New Transit Agency Takes Command of Project Connect
Let's get rolling!
From Election Day on Nov. 3 to Inauguration Day on Jan. 20, the transition to a new era of federal government was as traumatic as any in our nation's history. During that exact same time frame, the best news Austin took away from election night – the resounding victory of the Project Connect transit plan – has been quietly nurtured through its transition from ballot measure to actual agency, culminating with the inaugural board meeting of the Austin Transit Partnership, right as President Biden finished his speech.
The ATP is the new entity, created by the city of Austin and Capital Metro via an interlocal agreement, that will oversee the bulk of the project delivery for the big pieces of Project Connect – the Orange Line and Blue Line routes to be served by light rail, the maintenance facility they'll need to operate (location TBD), and the Downtown transit tunnel and underground stations serving both lines at the Convention Center and Republic Square (see rendering above). Other components of the $7.1 billion Project Connect "initial investment" approved by city voters as Proposition A (an earmarked property tax increase), such as the future Green Line commuter rail service to the Eastern Crescent and regional park-and-rides, will also be future ATP projects.
The baby agency's proud parents have their own work to do going forward. The city will manage the largest-in-the-nation $300 million anti-displacement fund that will seek to create and preserve affordable housing along the new transit corridors, so the Austinites who'd benefit the most from reliable transit won't all be priced out of the neighborhoods served by the shiny new system. And Capital Metro will continue to operate and build out Austin's bus network (including multiple new MetroRapid lines), deploy new routes for its Pickup neighborhood circulator service, and expand the MetroRail Red Line with more vehicles and stations serving Austin FC's Q2 Stadium and the Broadmoor development, both near the Domain.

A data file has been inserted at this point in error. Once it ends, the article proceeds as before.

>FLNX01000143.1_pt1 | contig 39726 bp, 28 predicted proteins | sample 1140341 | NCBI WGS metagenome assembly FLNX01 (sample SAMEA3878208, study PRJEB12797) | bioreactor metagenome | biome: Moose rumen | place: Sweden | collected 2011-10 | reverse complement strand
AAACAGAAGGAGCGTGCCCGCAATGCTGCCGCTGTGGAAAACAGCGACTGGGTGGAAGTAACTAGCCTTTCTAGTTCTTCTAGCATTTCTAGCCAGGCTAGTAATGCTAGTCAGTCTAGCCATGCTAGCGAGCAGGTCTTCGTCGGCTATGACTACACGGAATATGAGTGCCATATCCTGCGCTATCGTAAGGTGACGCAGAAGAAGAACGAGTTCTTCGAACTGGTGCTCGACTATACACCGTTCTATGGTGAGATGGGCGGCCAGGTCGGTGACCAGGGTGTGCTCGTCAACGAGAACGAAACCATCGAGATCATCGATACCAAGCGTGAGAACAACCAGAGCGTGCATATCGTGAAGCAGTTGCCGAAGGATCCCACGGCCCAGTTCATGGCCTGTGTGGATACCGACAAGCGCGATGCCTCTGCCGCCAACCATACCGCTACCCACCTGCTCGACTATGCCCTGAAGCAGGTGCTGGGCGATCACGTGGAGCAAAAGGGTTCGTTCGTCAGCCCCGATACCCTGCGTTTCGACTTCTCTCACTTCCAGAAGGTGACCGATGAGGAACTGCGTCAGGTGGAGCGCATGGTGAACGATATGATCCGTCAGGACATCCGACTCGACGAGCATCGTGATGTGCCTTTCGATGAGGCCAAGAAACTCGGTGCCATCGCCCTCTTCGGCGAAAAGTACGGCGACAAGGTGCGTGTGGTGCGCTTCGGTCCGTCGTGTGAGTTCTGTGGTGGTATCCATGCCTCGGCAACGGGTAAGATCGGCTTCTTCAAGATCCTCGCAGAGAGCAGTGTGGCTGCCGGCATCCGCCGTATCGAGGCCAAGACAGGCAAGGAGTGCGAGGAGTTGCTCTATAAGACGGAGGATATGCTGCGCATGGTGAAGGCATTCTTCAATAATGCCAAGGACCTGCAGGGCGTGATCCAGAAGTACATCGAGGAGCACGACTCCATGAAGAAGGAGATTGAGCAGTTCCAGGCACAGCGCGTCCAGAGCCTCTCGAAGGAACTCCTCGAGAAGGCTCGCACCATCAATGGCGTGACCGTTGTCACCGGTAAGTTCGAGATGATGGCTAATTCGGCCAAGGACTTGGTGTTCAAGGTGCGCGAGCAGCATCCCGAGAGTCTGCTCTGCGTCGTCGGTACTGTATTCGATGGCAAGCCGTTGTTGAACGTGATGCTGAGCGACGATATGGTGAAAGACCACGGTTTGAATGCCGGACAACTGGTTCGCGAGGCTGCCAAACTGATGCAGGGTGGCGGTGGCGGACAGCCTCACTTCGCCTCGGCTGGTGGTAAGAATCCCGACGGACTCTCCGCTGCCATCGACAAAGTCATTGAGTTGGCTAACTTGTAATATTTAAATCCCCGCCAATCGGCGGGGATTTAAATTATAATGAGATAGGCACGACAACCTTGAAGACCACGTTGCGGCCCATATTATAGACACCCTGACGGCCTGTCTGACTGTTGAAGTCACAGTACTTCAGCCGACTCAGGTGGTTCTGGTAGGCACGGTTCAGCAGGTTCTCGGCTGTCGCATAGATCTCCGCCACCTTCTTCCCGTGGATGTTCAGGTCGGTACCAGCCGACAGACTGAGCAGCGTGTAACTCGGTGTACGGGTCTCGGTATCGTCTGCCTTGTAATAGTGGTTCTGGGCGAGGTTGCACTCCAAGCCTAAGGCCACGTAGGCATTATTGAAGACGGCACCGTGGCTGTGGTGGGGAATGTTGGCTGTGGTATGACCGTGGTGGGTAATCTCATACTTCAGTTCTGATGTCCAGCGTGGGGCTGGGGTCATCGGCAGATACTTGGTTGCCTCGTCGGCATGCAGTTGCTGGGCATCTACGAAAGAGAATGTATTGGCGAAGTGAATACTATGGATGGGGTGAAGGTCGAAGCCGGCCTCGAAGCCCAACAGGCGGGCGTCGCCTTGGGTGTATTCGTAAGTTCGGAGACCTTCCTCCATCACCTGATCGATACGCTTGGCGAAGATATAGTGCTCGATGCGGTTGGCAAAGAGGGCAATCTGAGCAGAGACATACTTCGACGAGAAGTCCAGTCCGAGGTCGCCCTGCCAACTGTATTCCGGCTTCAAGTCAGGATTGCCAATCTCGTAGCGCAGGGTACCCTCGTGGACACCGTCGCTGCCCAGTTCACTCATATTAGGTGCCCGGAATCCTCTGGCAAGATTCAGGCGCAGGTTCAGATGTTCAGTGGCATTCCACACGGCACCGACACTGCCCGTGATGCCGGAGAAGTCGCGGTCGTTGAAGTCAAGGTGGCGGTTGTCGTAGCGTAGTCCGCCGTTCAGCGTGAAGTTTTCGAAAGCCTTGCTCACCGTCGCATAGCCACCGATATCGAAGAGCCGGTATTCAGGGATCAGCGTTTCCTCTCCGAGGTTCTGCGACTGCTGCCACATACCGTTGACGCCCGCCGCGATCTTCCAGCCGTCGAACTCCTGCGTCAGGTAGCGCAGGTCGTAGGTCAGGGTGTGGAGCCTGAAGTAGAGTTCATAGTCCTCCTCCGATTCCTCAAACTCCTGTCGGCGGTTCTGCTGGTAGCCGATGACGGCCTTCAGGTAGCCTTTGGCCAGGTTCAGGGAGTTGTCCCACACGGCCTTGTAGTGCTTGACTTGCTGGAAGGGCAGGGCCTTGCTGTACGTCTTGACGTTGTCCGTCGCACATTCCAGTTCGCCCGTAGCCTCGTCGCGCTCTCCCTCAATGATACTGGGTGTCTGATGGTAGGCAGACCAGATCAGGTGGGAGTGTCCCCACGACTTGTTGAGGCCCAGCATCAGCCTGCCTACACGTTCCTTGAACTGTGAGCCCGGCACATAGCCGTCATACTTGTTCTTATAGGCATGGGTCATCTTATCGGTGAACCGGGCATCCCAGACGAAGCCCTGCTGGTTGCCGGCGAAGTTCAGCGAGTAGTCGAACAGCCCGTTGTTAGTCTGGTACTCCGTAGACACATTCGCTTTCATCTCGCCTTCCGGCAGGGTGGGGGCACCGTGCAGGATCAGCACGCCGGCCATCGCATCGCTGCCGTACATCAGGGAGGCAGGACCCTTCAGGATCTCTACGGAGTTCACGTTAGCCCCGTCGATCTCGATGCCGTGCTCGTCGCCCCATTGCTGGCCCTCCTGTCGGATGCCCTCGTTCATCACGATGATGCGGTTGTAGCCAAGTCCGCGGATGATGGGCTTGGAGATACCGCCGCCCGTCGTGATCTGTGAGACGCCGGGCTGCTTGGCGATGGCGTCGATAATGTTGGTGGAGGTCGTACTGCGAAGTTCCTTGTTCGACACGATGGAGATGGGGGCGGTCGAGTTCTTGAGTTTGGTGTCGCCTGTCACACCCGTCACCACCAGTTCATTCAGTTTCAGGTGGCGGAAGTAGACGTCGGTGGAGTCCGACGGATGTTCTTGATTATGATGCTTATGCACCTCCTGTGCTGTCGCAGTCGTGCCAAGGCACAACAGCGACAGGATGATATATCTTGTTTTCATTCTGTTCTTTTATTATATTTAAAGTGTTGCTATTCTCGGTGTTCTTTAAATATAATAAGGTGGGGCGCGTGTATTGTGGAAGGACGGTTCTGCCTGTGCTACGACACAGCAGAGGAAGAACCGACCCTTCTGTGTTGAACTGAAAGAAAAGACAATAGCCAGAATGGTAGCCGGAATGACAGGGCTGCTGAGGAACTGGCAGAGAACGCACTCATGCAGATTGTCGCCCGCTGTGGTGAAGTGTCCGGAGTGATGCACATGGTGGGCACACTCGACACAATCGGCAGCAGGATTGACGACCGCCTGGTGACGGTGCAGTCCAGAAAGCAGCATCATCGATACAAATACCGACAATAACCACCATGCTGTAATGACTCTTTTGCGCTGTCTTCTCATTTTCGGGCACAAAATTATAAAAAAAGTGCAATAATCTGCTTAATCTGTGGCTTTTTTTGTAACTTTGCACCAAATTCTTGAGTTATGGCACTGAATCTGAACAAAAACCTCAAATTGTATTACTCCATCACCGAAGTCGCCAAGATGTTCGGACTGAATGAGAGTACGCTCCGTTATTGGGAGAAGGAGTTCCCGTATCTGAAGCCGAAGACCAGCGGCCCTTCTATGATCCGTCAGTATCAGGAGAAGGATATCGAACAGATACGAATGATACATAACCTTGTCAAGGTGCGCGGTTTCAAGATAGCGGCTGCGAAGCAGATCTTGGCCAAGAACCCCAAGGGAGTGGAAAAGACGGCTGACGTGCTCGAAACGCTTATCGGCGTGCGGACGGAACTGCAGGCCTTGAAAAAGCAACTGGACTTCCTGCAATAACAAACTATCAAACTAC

Cap Metro President/CEO Randy Clarke is ATP's new executive director (as specified by the nascent corporation's just-approved bylaws); former Downtown Austin Alliance general counsel Casey Burack and the city's deputy chief financial officer, Greg Canally, are moving over to similar roles at the ATP. Austin Mayor Steve Adler and Cap Metro board member Eric Stratton represent the two parents on the new board. The other three community members, each appointed to bring particular areas of expertise to the ATP as it launches, include architect Veronica Castro de Barrera (elected chair at the Jan. 20 meeting), Huston-Tillotson University President Dr. Colette Pierce Burdette (elected vice chair), and financial consultant Tony Elkins. The few discordant notes that were heard during the ATP's formation mostly concerned this insider-y starter set (Castro has worked on multiple design projects for Cap Metro, while Elkins managed public/private partnership deals for Cintra, the Spanish construction group that helped build SH 130). That is partly by design to ease the agency's learning curve, but the city, Cap Metro, and the advocates (such as the Austin Justice Coalition) who helped push Proposition A across the finish line have acknowledged, and will not be able to long avoid, calls for a wider range of community stakeholders to have seats at the table during this massive build-out.
An envisioned Community Advisory Committee, to be named in coming weeks, would help shape the specific anti-displacement strategies, and also the economic stimulus and job creation that $7.1 billion will buy. It also will serve as a component of the federally required NEPA environmental review process, for which public scoping meetings kicked off (virtually) this week. That will, according to plan, help Austin draw down 45% of project costs from federal transportation dollars, now overseen by 2020 breakout star and Austin mayoral BFF Pete Buttigieg, who will replace Mitch McConnell's wife Elaine Chao in the Biden administration. Until Mayor Pete makes it rain, the ATP's budget will come from the city taxes approved in November and Cap Metro's sales tax revenue; for fiscal year 2021, it's a 70-30 split between those for just over $200 million in revenue, more than half of which is going straight into reserves; much of the rest goes back to Cap Metro for administrative support, although the ATP expects to hire up to 35 employees this year. One of them, just announced, is Peter Mullan, who's departing his post as CEO of Waterloo Greenway to oversee architecture and design for Project Connect.